From Fibonacci to Lucas and Beyond

by

Patty Wagner

In this investigation, I am using an Excel Spreadsheet to investigate the Fibonacci Sequence. Running along the left hand side of this page are the first 186 terms of the Fibonacci Sequence. We can see an interesting pattern when we look at the ratio of consecutive Fibonacci numbers.

The column to the right shows the values of these consecutive ratios. We can see that they oscillate back and forth like a weight on a spring and seem to "come to rest" at a particular value; at what appears to be 1.618033989 on this chart. Mathematicians call this value the "Golden Ratio," and although in this column of numbers it appears that the value is reached fairly quickly, in actuality the values continue to oscillate an amount that is seen further and further beyond the decimal place. It actually takes an infinite number of Fibonacci terms to finally produce the golden ratio!

Here is a chart that demonstrates visually the oscillation towards the Golden Ratio:

The Golden Ratio is important because it is often seen in nature and is considered aesthetically pleasing. For example, look at the rectangles below and consider which is the most appealing:

If you chose the one on the right, you are like most people. The ratio of the length to the width of that rectangle is 1.618033989... to 1, the Golden Ratio*.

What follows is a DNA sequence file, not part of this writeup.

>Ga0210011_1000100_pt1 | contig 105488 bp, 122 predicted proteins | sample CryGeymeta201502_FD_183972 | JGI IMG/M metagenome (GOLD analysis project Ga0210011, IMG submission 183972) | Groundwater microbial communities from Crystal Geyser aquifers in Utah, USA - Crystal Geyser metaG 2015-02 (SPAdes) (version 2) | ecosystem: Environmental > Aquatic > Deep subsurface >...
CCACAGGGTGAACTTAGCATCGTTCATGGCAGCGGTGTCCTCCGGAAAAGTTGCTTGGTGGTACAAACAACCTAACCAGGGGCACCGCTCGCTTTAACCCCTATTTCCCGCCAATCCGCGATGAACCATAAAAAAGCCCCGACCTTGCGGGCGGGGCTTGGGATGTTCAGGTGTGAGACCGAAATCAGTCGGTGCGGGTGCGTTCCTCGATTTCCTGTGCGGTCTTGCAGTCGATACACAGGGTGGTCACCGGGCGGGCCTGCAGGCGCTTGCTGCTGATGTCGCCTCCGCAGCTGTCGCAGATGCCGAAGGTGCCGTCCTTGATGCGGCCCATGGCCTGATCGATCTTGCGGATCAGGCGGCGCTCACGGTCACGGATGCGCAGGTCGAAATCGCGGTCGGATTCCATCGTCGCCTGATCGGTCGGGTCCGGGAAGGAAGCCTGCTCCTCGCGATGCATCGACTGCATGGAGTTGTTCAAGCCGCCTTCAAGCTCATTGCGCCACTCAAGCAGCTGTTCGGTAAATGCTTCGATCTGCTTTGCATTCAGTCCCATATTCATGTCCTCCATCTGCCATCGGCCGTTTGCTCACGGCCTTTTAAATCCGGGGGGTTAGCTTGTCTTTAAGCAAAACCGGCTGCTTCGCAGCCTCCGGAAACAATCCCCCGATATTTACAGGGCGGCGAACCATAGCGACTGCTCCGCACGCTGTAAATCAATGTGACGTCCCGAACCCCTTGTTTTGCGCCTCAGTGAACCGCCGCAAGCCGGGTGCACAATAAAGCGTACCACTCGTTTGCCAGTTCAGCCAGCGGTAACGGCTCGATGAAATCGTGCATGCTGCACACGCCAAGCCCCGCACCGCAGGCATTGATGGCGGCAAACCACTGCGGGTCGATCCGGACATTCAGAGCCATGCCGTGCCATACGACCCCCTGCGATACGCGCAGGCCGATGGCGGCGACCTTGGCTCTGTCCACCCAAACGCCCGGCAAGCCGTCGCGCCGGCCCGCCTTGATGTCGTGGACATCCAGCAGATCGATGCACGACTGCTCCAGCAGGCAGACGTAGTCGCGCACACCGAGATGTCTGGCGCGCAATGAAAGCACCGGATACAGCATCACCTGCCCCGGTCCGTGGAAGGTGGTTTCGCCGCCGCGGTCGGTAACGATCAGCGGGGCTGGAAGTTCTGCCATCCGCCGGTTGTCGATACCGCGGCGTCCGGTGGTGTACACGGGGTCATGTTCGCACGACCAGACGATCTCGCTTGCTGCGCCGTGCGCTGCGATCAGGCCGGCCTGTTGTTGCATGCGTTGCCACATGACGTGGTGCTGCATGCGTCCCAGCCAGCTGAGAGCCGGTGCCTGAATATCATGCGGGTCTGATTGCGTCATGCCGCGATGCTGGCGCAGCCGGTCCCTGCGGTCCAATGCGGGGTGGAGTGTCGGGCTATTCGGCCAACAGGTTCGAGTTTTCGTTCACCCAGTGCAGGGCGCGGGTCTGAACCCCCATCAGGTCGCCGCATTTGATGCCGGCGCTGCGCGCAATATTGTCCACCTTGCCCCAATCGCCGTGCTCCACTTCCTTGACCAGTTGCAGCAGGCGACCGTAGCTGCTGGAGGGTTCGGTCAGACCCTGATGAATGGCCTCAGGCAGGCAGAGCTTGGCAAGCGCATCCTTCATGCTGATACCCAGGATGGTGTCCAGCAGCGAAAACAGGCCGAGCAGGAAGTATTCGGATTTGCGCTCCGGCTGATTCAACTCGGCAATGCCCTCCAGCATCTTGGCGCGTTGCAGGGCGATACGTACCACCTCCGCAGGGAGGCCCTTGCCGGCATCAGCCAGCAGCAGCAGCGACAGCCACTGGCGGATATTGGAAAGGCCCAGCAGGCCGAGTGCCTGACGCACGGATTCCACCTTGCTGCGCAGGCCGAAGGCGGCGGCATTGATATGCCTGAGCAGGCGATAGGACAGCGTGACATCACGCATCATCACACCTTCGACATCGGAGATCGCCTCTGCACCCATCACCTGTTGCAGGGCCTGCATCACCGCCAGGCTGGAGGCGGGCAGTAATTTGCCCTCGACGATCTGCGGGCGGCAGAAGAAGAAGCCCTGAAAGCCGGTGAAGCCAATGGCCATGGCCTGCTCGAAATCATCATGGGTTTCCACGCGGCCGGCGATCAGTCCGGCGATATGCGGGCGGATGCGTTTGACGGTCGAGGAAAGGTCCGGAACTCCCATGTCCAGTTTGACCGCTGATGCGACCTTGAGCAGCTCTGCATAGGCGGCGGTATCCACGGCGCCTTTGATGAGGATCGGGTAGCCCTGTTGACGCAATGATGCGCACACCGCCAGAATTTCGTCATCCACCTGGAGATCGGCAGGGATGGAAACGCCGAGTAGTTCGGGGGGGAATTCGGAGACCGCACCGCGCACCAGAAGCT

One of the most interesting mathematical properties of the Golden Ratio is that the inverse of the Golden Ratio is equal to its decimal. In other words, the Golden Ratio equals 1.618033989... and the inverse equals 0.618033989...!

When I look at the ratio of every second term and the ratio of every third term of the Fibonacci Sequence, I see the pattern of convergence to a number continues; but each value is different. Is there some relation between them? When I plot these values as a function of the number of terms of separation, I see the values increase exponentially. This reflects the exponential nature of the Fibonacci Sequence.

Interestingly, each successive ratio converges to a number that is greater than the previous by the amount of the ratio previous. In other words,

R(n) = R(n-1) + R(n-2)

which, of course, reflects the pattern of the Fibonacci Sequence.

However, even more interesting is the following. Say that the Golden Ratio equals ᵩ, then

Next, I tried the Lucas Sequence, which follows the same pattern as the Fibonacci Sequence except that the first two terms are 1 and 3. This again produces an exponential growth of numbers; but most astonishing is that the ratio converges again to the Golden Ratio!

This made me wonder if I might get the Golden Ratio regardless of the beginning terms. Using www.random.org, I generated random numbers between -50 and 50 for the first two terms.

Each time the ratio of consecutive terms converged to the Golden Ratio. The Golden Ratio, Fibonacci, Lucas and similar sequences are truly remarkable!

*Thanks go to Mr. Narain's Golden Ratio Page for rectangle images.